Interviews anglais

ZEAL AND ARDOR (12/01/17)

Version française

A few weeks ago, RockUrLife met Manuel Gagneux, creator of Zeal And Ardor, a new musical project ingeniously mixing black metal and African-American music.

Zeal And Ardor’s first album, “Devil Is Fine“, will be officially released in a month now. How are you feeling?

Manuel Gagneux: I’m really excited. It’s strange how this has been building up to this. I can’t wait for it to keep going.

The process has already started, right? Your album was available online a few months ago, but now that you signed with MVKA, it has an official release date. How did all of that happen?

Manuel: Yeah, a guy that works with me figured out that MVKA were interested, and they called up. It was a very surreal situation, hearing a guy saying “hey I’m from a label and we want to sign you”. That’s just how it happened. They heard me on the Internet like a lot of people did.

Your album went quite viral online, indeed. We guess you didn’t expect that?

Manuel: No! I put it up on Bandcamp thinking maybe my mom would buy it or something. And then this journalist called Kim Kelly (ed. from “Noisey”) wrote about it, so a lot of people reacted to that, and then there was an article in the Rolling Stone magazine, and that’s when I realised this is not a joke anymore. (laughs) I just wanted to make music that I liked, and I didn’t even know that other people would like it. So it’s all very surprising to me, that it came to this point. That I’m here answering questions. It’s bizarre. (laughs)

Obvious question: how did you get the idea of mixing these music styles together?

Manuel: I was working on another project called Birdmask and I was… Not frustrated but a little bit tired of it. And then I went on this website called 4chan, where I usually got feedback for music. I asked them if they could name music genres. They would name two and I would make a song out of it in 30 minutes. And one day a guy said “black metal” and another one said “n***** music”. I didn’t do it then because I was a little bit… Maybe pissed off or, I don’t know, insulted. But that idea stuck with me and I kept experimenting with it.

Do you think those two genres have anything in common, or not at all?

Manuel: Not musically, no. But I think the people who make them do. Christianity was imposed on the American slaves, and also on the Norwegians. Those regions are bound in an interesting way I think.

Religion is still a very big deal in society nowadays. Do you want to fight against it?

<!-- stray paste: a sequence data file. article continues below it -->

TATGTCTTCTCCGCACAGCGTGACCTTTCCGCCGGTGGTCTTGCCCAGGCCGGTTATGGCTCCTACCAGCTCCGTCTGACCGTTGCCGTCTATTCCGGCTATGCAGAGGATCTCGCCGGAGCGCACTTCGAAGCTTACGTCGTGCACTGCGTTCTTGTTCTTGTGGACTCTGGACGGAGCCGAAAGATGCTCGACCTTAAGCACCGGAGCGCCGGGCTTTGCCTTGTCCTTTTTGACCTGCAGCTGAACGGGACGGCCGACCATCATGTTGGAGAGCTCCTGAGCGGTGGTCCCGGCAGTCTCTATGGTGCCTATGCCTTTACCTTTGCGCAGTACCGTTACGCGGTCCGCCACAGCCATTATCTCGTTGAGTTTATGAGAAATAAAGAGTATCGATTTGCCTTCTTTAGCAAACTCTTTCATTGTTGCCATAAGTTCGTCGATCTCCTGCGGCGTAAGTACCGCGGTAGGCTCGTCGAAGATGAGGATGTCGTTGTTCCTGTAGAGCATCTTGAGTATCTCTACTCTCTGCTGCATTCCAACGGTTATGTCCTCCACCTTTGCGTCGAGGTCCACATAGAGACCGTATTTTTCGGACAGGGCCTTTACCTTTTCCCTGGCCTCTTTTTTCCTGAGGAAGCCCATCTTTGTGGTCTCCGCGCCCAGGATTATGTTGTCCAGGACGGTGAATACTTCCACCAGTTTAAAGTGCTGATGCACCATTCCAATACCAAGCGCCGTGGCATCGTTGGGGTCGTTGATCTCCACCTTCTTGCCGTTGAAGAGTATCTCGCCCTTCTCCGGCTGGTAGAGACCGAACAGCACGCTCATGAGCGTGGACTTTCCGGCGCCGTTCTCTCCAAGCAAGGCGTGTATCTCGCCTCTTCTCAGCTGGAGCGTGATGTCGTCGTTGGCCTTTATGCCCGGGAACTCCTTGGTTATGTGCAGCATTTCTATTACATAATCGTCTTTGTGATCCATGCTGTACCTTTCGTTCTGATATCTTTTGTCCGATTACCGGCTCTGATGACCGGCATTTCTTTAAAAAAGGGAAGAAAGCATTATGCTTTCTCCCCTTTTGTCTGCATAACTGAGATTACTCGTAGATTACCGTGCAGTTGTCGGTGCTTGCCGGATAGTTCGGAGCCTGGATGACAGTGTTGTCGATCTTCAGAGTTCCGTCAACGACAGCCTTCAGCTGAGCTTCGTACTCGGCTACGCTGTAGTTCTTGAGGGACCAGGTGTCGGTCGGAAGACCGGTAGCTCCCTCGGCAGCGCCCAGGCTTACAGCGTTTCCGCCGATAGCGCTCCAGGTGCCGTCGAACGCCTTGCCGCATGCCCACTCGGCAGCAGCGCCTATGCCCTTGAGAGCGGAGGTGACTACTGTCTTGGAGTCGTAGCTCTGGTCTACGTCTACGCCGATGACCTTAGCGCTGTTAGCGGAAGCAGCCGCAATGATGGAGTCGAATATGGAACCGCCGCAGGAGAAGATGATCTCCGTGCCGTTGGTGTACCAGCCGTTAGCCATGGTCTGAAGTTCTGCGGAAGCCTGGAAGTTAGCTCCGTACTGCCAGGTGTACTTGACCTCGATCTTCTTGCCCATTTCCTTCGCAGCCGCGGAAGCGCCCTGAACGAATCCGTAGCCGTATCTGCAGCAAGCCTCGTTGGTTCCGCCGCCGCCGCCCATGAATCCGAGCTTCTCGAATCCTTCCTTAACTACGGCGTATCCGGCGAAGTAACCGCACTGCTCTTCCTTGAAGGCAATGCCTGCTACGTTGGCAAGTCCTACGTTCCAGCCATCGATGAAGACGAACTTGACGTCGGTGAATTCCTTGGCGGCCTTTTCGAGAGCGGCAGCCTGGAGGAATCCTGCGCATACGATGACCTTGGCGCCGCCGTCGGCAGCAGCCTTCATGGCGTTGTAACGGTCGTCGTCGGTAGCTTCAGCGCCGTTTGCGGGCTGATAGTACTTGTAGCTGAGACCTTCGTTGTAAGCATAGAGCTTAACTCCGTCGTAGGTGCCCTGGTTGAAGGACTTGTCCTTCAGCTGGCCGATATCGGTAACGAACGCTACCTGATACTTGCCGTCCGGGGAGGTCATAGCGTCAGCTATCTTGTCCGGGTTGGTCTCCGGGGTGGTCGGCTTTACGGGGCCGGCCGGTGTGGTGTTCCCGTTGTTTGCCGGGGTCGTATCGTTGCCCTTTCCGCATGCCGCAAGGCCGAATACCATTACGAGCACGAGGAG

Manuel: I think I just want to highlight that it’s all the same shit everywhere. (laughs)

Do you think it’s going to change someday?

Manuel: I hope so! “Think so” is a different thing, but I certainly hope so. (laughs)

There’s this satanic theme through the whole record. Does it have anything to do with your own beliefs, or is it more like a political statement?

Manuel: It’s pretty much like for the Norwegians. It wasn’t about satanism, but about pushing away the christianity. And it’s kind of the same for me. So yeah, it’s more like a political statement than about satanism itself.

Aside from those two main genres, we can definitely hear a lot of different influences (electronic sounds in “Sacrilegium I”, for example). Was it something you wanted to incorporate in your record, or did you just come up with this while composing?

Manuel: That was something I was working on for a while, just playing music I guess. And then I figured it’s another kind of sacrilege, to have electronic things on a rock or a metal album. That’s sacrilegious in itself. So yeah, there was this thought behind that.



The metal scene can be very closed regarding this kind of mix, there are a lot of metal “purists”. But it actually worked in your favor!

Manuel: Yes it did! But now there’s this weird synthwave movement, and black metal fans are going to these electronic concerts. So I think there’s like a small shift happening in the open-mindedness of these people. That’s very welcoming.

Do you like synthwave? I guess you listen to a lot of different things.

Manuel: Oh yeah. I love Perturbator, which is one of those guys. Actually we’re going to do something together soon. I can’t tell you more about it, but it’s exciting.

Do you have more collaborations or projects in mind ? Anything you’d like to do in the future?

Manuel: I’d like to have a really good tour first, with great live shows. I really love going to concerts, and I think there’s something special about seeing a band or an artist you like live. It’s always different, and sometimes it has a certain magic to it. And I have to chase that magic.